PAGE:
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‘Transparent’ Review: Season 3 is Rewardingly Lost in Transition

What comes after coming out? Jill Soloway and the Pfeffermans struggle with identity, religious and family crises in a season short on answers, but packed with the right questions.

Kathryn Hahn Transparent Season 3

After you’ve done the impossible, what’s next?

The question functions as a central thesis for “Transparent” Season 3, as Maura Pfefferman — who came out to her family in Season 1 and fell in love during Season 2 — wonders why she’s still unhappy despite having “everything.” This kind of morose existentialism has been a marker of outstanding television of late (“The Leftovers,” “BoJack Horseman” and Jay Duplass’ “Togetherness,” to name a few), but perhaps the more interesting aspect of the question itself derives from why Jill Soloway is asking it here and now.

“Transparent” Season 2 was a creative barnburner — alive with intensity from scene to scene as Soloway not only made crucial adjustments to the character dynamics established in Season 1, but introduced a time-jumping theme that built to a sensational crescendo of emotions. It was, in reductive terms, the best it could possible be.

So, what’s next?

While it’s easy to say Season 3 is a bit of an artistic sidestep to the very question it poses, embracing more traditional storytelling without losing its verve, Soloway’s examination of a family searching for answers to some of life’s most unanswerable questions — primarily, “What is happiness?” and “Will I be OK?” — remains a valuable discussion-starter. What few answers can be derived from the 10 disjointed episodes are appreciatively inspiring, if not inspired, while the season overall still manages to forge new ground thanks to a bevy of fresh voices.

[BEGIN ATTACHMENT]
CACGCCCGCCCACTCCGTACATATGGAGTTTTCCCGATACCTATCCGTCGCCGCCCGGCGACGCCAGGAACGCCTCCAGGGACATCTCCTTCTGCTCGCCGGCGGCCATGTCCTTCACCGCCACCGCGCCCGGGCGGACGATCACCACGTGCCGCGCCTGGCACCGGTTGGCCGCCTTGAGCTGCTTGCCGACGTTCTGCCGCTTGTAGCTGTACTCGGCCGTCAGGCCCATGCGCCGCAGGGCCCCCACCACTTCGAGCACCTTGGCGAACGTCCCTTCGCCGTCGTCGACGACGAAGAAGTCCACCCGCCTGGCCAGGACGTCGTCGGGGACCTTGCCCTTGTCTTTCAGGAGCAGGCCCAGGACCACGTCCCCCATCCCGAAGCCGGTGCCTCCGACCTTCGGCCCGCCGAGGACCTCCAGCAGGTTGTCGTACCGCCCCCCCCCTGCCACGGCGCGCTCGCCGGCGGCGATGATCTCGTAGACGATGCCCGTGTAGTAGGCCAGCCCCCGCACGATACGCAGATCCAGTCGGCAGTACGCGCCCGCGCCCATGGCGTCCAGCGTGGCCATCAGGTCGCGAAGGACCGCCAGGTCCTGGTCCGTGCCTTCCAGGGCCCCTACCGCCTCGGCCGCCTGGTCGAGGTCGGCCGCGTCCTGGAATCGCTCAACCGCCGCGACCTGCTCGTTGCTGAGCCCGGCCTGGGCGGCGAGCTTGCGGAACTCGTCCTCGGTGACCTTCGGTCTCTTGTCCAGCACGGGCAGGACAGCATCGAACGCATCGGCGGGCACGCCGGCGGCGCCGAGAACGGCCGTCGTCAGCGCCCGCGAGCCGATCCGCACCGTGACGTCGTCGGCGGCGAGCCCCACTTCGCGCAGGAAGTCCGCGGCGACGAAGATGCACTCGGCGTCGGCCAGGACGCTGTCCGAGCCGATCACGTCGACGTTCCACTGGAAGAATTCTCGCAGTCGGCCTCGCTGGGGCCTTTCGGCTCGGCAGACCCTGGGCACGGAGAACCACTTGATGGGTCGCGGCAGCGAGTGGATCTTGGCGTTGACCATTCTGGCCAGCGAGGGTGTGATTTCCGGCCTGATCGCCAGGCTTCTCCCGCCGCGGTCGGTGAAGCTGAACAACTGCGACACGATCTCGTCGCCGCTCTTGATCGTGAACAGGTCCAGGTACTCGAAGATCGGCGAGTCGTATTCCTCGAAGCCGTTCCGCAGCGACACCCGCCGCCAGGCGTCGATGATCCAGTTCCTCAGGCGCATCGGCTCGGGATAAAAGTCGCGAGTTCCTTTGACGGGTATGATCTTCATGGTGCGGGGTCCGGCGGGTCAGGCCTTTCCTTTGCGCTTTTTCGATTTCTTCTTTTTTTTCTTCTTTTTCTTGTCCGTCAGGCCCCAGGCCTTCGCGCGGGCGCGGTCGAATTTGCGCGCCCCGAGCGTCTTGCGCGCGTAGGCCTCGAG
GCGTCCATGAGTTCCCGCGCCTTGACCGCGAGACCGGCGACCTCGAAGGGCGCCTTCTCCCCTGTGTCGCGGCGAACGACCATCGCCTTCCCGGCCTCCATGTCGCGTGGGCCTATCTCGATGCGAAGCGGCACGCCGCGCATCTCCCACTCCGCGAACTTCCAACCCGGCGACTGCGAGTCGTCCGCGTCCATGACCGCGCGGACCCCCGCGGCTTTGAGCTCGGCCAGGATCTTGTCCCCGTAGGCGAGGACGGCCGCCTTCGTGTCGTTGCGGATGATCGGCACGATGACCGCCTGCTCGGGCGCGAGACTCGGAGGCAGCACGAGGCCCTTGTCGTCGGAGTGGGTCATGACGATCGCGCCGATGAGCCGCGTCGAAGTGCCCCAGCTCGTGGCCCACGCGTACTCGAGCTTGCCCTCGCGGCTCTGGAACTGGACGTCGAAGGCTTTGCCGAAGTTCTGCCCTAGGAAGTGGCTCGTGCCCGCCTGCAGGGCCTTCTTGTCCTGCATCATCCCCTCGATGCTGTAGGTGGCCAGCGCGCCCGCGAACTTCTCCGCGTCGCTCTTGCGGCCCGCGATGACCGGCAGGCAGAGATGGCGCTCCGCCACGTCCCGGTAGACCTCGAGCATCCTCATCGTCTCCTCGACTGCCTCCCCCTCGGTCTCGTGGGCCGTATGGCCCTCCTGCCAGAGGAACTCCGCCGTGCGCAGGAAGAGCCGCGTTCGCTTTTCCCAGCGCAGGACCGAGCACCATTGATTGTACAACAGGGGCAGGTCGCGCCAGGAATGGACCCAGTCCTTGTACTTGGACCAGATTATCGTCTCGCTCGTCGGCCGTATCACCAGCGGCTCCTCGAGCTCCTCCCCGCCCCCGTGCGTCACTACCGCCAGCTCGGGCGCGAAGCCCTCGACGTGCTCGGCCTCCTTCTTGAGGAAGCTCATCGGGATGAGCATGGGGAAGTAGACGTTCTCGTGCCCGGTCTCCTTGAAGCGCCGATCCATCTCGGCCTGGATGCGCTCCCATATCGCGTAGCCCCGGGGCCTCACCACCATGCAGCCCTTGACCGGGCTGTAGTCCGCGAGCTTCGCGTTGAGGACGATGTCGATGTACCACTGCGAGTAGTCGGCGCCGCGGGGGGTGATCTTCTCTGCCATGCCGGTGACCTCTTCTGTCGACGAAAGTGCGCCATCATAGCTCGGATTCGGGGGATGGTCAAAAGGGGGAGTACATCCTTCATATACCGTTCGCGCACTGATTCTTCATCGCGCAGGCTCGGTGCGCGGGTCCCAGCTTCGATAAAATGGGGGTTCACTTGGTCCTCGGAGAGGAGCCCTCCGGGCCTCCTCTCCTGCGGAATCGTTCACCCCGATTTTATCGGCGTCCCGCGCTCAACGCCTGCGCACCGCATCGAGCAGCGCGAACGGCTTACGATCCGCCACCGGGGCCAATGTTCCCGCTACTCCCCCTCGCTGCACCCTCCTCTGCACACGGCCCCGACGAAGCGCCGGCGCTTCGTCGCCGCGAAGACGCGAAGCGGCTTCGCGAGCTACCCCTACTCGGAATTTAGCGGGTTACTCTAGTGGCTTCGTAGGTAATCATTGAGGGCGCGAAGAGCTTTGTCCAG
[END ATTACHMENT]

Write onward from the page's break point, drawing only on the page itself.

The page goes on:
Transparent Season 3 Gaby Hoffmann & Jay Duplass

The opening episode, “Elizah,” literally follows Maura on her search for purpose. After complaining to Davina (Alexandra Billings) about her inescapable discontent, Maura volunteers at an LGBT help line and receives a call that unsettles her. After the call gets away from her, Maura heads out on a hurried expedition to help a suicidal young girl in South L.A., but Maura’s good intentions are put into question as her white guilt leads to some unfortunate mishaps.

Even if though the episode isn’t as independently satisfying as last year’s “Man on the Land” (similar in construction and directed by Soloway), it’s encouraging to see the creator respond to complaints about racial discrimination within her inclusive-minded series, and the episode stands out for more than just how Maura’s identity is deconstructed in relation to her privilege. Raquel, the rabbi played by Kathryn Hahn, opens the episode with a sermon she’s practicing, and we see shots of her wandering through the woods as Maura searches for Elizah and Elizah searches for help.

Raquel quickly becomes an aptly prominent figure given her positioning in the premiere. After splitting with Josh (Jay Duplass) last season, it was unclear how she’d continue to be integrated into the family, but it was just as clear she had to be. Hahn’s performance alone warrants it, but Raquel’s path has become essential to the series’, and it’s often better defined than a few of the other core characters. (Sarah, for instance, spins her wheels a bit this season.) I say “often” because Raquel’s self-exploration after suffering a miscarriage is depicted in a nuanced, surprising and utterly honest manner — to a point. Season 3 ends without revisiting Raquel, which becomes a slightly frustrating pattern.